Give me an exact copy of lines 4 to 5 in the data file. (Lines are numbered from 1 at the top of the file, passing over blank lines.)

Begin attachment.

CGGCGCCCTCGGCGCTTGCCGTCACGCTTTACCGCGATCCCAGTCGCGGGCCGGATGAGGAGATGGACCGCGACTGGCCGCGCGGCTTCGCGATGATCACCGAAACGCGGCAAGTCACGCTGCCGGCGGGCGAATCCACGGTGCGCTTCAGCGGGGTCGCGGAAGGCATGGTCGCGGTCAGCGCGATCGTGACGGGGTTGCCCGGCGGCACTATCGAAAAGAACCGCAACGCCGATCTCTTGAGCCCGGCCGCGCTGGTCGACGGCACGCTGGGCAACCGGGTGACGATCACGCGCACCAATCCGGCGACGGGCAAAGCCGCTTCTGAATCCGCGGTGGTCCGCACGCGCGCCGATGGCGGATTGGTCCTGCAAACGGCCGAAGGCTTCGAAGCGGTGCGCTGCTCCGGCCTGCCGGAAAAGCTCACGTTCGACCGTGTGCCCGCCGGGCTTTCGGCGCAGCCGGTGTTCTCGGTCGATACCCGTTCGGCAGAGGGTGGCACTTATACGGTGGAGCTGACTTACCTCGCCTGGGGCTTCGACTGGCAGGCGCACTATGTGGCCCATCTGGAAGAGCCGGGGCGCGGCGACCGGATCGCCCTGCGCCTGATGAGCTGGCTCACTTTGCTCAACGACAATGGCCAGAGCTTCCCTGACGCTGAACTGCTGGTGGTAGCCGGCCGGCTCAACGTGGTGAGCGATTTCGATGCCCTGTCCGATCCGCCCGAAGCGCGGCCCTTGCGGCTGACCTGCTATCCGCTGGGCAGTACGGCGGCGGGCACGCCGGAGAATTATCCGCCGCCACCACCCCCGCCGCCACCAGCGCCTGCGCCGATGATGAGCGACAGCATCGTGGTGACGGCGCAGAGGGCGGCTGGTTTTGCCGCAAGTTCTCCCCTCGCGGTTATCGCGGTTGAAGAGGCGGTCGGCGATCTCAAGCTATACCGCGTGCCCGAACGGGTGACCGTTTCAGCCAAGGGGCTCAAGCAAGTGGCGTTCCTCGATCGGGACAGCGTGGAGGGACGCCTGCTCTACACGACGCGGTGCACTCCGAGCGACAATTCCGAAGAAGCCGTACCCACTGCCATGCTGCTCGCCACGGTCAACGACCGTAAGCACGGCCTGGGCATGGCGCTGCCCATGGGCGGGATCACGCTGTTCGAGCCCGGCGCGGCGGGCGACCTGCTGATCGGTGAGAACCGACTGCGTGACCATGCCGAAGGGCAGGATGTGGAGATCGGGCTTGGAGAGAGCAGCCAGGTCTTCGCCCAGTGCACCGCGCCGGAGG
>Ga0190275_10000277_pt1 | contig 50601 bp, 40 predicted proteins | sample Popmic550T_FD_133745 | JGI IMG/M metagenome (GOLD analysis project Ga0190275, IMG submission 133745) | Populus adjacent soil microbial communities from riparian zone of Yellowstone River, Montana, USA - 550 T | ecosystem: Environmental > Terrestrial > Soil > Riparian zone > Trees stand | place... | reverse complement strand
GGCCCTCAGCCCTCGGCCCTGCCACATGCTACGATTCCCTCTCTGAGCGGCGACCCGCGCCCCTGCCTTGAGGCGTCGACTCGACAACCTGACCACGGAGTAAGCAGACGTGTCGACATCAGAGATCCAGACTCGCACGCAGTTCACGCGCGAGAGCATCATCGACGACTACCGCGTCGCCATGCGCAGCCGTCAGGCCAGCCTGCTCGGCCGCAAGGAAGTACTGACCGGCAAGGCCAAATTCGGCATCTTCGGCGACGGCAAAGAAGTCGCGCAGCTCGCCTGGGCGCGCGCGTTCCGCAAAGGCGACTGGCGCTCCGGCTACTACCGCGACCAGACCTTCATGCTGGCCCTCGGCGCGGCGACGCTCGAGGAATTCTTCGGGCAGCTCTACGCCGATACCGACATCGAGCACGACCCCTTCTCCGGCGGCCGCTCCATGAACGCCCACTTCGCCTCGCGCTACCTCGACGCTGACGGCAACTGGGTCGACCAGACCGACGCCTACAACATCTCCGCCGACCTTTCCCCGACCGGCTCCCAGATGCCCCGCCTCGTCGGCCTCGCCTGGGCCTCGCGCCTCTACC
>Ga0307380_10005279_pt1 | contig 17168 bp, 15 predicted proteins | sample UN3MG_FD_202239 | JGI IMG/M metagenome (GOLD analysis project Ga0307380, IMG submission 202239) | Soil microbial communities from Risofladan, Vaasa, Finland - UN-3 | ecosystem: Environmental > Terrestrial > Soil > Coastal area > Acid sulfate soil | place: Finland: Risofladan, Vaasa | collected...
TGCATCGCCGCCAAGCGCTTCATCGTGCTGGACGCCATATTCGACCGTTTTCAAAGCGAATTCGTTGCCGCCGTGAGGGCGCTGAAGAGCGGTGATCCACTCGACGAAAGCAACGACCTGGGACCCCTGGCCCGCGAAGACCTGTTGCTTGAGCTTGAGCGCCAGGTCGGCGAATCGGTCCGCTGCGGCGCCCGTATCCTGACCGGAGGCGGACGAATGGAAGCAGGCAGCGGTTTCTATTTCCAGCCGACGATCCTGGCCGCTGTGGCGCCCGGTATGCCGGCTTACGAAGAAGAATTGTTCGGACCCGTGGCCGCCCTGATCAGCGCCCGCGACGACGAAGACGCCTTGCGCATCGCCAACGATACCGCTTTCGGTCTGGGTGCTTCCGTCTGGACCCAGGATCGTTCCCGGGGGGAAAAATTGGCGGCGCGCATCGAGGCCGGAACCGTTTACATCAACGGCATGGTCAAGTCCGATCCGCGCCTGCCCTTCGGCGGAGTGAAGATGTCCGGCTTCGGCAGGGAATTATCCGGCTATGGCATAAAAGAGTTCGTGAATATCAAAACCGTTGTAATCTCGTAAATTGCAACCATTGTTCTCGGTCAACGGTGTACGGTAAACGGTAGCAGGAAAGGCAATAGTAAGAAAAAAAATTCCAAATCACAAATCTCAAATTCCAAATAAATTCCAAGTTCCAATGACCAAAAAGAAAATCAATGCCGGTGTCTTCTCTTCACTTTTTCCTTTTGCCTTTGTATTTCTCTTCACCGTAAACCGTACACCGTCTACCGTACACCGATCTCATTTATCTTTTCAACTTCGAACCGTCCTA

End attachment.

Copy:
>Ga0307380_10005279_pt1 | contig 17168 bp, 15 predicted proteins | sample UN3MG_FD_202239 | JGI IMG/M metagenome (GOLD analysis project Ga0307380, IMG submission 202239) | Soil microbial communities from Risofladan, Vaasa, Finland - UN-3 | ecosystem: Environmental > Terrestrial > Soil > Coastal area > Acid sulfate soil | place: Finland: Risofladan, Vaasa | collected...
TGCATCGCCGCCAAGCGCTTCATCGTGCTGGACGCCATATTCGACCGTTTTCAAAGCGAATTCGTTGCCGCCGTGAGGGCGCTGAAGAGCGGTGATCCACTCGACGAAAGCAACGACCTGGGACCCCTGGCCCGCGAAGACCTGTTGCTTGAGCTTGAGCGCCAGGTCGGCGAATCGGTCCGCTGCGGCGCCCGTATCCTGACCGGAGGCGGACGAATGGAAGCAGGCAGCGGTTTCTATTTCCAGCCGACGATCCTGGCCGCTGTGGCGCCCGGTATGCCGGCTTACGAAGAAGAATTGTTCGGACCCGTGGCCGCCCTGATCAGCGCCCGCGACGACGAAGACGCCTTGCGCATCGCCAACGATACCGCTTTCGGTCTGGGTGCTTCCGTCTGGACCCAGGATCGTTCCCGGGGGGAAAAATTGGCGGCGCGCATCGAGGCCGGAACCGTTTACATCAACGGCATGGTCAAGTCCGATCCGCGCCTGCCCTTCGGCGGAGTGAAGATGTCCGGCTTCGGCAGGGAATTATCCGGCTATGGCATAAAAGAGTTCGTGAATATCAAAACCGTTGTAATCTCGTAAATTGCAACCATTGTTCTCGGTCAACGGTGTACGGTAAACGGTAGCAGGAAAGGCAATAGTAAGAAAAAAAATTCCAAATCACAAATCTCAAATTCCAAATAAATTCCAAGTTCCAATGACCAAAAAGAAAATCAATGCCGGTGTCTTCTCTTCACTTTTTCCTTTTGCCTTTGTATTTCTCTTCACCGTAAACCGTACACCGTCTACCGTACACCGATCTCATTTATCTTTTCAACTTCGAACCGTCCTA